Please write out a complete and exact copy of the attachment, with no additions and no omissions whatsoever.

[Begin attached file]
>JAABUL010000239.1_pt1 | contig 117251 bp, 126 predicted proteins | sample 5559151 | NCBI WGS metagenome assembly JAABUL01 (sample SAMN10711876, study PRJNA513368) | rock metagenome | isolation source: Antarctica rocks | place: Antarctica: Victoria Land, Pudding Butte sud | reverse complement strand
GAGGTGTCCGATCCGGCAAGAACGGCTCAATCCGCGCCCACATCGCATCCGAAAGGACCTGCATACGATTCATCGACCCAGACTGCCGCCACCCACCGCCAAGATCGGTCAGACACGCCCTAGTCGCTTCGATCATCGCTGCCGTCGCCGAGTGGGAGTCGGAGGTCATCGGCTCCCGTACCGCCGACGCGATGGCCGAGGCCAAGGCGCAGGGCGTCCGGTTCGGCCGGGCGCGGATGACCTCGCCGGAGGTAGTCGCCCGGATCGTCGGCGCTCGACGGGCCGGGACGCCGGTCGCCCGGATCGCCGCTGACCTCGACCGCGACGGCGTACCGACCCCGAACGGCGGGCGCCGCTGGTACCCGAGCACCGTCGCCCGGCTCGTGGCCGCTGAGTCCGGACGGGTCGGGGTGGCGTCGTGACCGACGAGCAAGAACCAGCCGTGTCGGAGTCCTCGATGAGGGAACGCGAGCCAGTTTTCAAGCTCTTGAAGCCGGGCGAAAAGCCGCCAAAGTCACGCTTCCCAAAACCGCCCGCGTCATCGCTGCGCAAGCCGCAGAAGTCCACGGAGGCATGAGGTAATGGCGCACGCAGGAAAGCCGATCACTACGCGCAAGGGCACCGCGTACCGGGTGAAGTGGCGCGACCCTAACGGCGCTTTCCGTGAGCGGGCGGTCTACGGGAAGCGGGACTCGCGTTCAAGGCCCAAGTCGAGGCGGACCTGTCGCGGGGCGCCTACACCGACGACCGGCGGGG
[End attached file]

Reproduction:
>JAABUL010000239.1_pt1 | contig 117251 bp, 126 predicted proteins | sample 5559151 | NCBI WGS metagenome assembly JAABUL01 (sample SAMN10711876, study PRJNA513368) | rock metagenome | isolation source: Antarctica rocks | place: Antarctica: Victoria Land, Pudding Butte sud | reverse complement strand
GAGGTGTCCGATCCGGCAAGAACGGCTCAATCCGCGCCCACATCGCATCCGAAAGGACCTGCATACGATTCATCGACCCAGACTGCCGCCACCCACCGCCAAGATCGGTCAGACACGCCCTAGTCGCTTCGATCATCGCTGCCGTCGCCGAGTGGGAGTCGGAGGTCATCGGCTCCCGTACCGCCGACGCGATGGCCGAGGCCAAGGCGCAGGGCGTCCGGTTCGGCCGGGCGCGGATGACCTCGCCGGAGGTAGTCGCCCGGATCGTCGGCGCTCGACGGGCCGGGACGCCGGTCGCCCGGATCGCCGCTGACCTCGACCGCGACGGCGTACCGACCCCGAACGGCGGGCGCCGCTGGTACCCGAGCACCGTCGCCCGGCTCGTGGCCGCTGAGTCCGGACGGGTCGGGGTGGCGTCGTGACCGACGAGCAAGAACCAGCCGTGTCGGAGTCCTCGATGAGGGAACGCGAGCCAGTTTTCAAGCTCTTGAAGCCGGGCGAAAAGCCGCCAAAGTCACGCTTCCCAAAACCGCCCGCGTCATCGCTGCGCAAGCCGCAGAAGTCCACGGAGGCATGAGGTAATGGCGCACGCAGGAAAGCCGATCACTACGCGCAAGGGCACCGCGTACCGGGTGAAGTGGCGCGACCCTAACGGCGCTTTCCGTGAGCGGGCGGTCTACGGGAAGCGGGACTCGCGTTCAAGGCCCAAGTCGAGGCGGACCTGTCGCGGGGCGCCTACACCGACGACCGGCGGGG